- an online environment in which code or content changes can be tested without affecting the original system
- a game with non linear and open ended play

Sandbox is an undefined "genre" of games where anything is possible. Here's some games that fit loosely in this kind.
- Sandbox of God (Has to be downloaded)
- Grow
- Good Things Should Never End
- Sleep is Death
- Any life simulation eg. The Sims, virtual pets, trainer etc
- Little Big Planet, GTA etc.
- Balloon in a Wasteland, Shopping Cart Hero, Level Up

Word Association
This can be a helpful tool in finding a concept to work on or at least finding out what your team is like. Use with caution, hilarity and disaster can occur.

- Interactive (Very obvious but remember it. You want this instead of immersion)
- Rube Goldberg Machine (See one in action here with OK Go - Thanks Arash!)
- God
- World Creation
- (Pure) Play
- Sand (It's out of my system now)
- Simulation
- Hypotheticals
- Experimentation
- Different Outcomes
- Children
- Exploration
- Creation
- No (small?) Consequences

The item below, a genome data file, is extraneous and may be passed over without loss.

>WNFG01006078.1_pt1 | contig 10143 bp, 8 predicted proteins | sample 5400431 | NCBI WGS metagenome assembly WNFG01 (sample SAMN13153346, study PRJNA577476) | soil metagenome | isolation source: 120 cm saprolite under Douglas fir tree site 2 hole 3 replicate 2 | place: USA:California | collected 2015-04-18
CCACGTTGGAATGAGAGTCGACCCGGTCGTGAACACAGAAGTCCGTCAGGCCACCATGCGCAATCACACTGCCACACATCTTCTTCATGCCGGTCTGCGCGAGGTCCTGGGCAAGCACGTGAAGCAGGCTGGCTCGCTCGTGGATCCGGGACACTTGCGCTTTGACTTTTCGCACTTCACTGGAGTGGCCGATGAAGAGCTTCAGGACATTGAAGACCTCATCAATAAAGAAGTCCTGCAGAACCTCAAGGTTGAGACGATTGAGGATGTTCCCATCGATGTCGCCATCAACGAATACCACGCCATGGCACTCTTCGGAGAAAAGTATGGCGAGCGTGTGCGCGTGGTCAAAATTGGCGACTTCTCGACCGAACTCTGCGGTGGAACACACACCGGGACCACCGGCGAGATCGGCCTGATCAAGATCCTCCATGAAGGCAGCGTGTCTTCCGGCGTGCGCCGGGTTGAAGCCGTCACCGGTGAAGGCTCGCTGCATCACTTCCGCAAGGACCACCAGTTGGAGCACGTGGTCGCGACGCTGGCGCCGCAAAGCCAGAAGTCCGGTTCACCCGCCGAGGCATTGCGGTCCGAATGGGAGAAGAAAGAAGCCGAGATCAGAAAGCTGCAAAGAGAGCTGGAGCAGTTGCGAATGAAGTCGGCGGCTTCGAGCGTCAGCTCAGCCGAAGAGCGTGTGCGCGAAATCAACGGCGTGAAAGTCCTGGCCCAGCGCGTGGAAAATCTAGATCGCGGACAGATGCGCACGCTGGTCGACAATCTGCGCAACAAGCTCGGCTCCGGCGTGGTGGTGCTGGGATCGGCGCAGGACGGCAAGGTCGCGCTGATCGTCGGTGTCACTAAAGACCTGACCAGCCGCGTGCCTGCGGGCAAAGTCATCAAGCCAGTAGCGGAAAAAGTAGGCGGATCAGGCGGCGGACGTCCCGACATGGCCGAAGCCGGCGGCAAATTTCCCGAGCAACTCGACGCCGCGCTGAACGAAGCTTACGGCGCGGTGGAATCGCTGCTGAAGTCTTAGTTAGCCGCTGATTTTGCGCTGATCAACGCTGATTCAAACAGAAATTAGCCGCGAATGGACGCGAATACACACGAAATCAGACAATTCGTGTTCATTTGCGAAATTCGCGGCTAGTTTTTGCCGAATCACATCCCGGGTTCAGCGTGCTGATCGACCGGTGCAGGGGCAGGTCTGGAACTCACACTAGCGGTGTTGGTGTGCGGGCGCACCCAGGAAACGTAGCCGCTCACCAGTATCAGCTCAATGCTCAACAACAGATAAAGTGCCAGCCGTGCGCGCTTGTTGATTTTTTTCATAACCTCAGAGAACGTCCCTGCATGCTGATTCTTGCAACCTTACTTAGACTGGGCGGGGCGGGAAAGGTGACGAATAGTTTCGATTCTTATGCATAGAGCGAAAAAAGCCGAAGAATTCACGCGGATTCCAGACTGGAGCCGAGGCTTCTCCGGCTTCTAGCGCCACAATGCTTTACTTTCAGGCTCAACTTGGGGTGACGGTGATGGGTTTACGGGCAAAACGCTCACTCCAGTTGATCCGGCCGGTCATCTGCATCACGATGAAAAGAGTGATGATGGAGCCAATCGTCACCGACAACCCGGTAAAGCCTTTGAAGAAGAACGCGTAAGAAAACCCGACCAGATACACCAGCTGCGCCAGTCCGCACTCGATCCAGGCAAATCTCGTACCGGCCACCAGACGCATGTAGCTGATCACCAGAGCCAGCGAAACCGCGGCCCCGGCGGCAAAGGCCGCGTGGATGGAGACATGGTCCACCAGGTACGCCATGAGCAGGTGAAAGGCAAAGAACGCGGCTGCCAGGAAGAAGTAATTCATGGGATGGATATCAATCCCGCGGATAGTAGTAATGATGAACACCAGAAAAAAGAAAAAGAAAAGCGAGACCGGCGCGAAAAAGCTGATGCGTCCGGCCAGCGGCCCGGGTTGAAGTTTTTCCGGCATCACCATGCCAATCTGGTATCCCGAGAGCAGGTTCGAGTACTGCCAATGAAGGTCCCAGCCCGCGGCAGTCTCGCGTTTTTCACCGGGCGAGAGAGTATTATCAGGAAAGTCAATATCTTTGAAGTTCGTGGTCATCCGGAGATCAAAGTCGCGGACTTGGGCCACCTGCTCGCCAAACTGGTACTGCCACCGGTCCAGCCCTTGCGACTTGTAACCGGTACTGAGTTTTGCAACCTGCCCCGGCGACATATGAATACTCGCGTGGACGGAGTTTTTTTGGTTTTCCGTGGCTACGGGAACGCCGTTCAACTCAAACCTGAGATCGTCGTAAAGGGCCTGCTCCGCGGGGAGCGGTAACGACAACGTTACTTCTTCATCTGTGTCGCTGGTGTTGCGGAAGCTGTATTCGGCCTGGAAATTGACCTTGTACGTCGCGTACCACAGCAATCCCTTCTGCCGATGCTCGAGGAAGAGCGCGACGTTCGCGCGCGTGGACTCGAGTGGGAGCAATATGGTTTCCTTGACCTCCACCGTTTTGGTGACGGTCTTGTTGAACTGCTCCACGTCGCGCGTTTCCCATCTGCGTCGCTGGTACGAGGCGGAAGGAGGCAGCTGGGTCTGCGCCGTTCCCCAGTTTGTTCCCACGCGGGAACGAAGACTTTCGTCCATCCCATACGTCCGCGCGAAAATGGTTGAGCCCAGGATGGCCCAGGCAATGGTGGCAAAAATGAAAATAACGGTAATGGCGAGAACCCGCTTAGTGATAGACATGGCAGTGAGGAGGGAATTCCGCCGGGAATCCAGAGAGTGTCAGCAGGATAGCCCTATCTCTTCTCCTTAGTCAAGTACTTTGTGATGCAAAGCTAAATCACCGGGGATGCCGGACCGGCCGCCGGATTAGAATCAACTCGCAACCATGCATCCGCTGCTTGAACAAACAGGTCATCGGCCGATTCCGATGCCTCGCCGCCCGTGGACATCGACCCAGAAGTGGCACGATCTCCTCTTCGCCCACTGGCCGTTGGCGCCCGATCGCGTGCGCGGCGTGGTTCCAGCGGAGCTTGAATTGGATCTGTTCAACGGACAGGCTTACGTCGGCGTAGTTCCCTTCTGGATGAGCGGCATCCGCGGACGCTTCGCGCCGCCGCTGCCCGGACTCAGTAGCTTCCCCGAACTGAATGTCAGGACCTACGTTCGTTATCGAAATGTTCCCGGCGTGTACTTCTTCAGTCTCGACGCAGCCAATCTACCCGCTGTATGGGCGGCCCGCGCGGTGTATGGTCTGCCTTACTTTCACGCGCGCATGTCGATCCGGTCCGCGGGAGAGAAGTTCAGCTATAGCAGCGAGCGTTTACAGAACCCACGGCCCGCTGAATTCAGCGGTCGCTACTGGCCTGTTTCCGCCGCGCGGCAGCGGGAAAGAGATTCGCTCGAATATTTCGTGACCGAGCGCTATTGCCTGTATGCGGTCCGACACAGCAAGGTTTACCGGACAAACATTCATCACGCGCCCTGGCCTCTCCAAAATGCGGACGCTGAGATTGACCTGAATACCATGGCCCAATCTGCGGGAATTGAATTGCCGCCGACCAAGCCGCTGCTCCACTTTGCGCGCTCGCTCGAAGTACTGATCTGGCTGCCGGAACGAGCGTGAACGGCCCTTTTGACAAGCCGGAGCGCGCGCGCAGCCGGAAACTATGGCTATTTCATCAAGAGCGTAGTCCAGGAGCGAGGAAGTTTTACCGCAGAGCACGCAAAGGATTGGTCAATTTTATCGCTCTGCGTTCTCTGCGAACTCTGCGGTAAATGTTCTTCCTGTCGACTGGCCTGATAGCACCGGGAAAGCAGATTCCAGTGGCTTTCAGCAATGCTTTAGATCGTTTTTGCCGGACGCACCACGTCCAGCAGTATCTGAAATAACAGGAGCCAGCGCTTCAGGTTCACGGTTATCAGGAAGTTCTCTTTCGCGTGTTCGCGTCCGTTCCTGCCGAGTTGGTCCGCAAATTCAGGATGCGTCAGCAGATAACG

- Lego (Mechano if you're cool)
- Customisation
- Play-Doh/Clay
- Frankenstein's Monster
- Level Editors
- Duality
- Time Sinks
Where will this lead us? Stay tuned for more later.

Saturday, June 12, 2010


When you get that new rush of enthusism that makes you want to go at super speeds, ride rainbows and take on the world? I get plenty of moments like that, sadly I run out of steam when I need it the most.

Here's some images from while I was learning the ins and outs of Actionscript. I'm still a long way from coding anything decent but I'm still naiive enough to believe that I'll be able to make a complete game.

During some irratic brainstorm of confusing cortex functions, I came up with the idea of a literal space opera game. Going with impulse ideas is sometimes a bad thing, you'll thank me when you've avoided crashing the space time continuim while trying to find a cure for the common cold by constructing a cat powered time machine.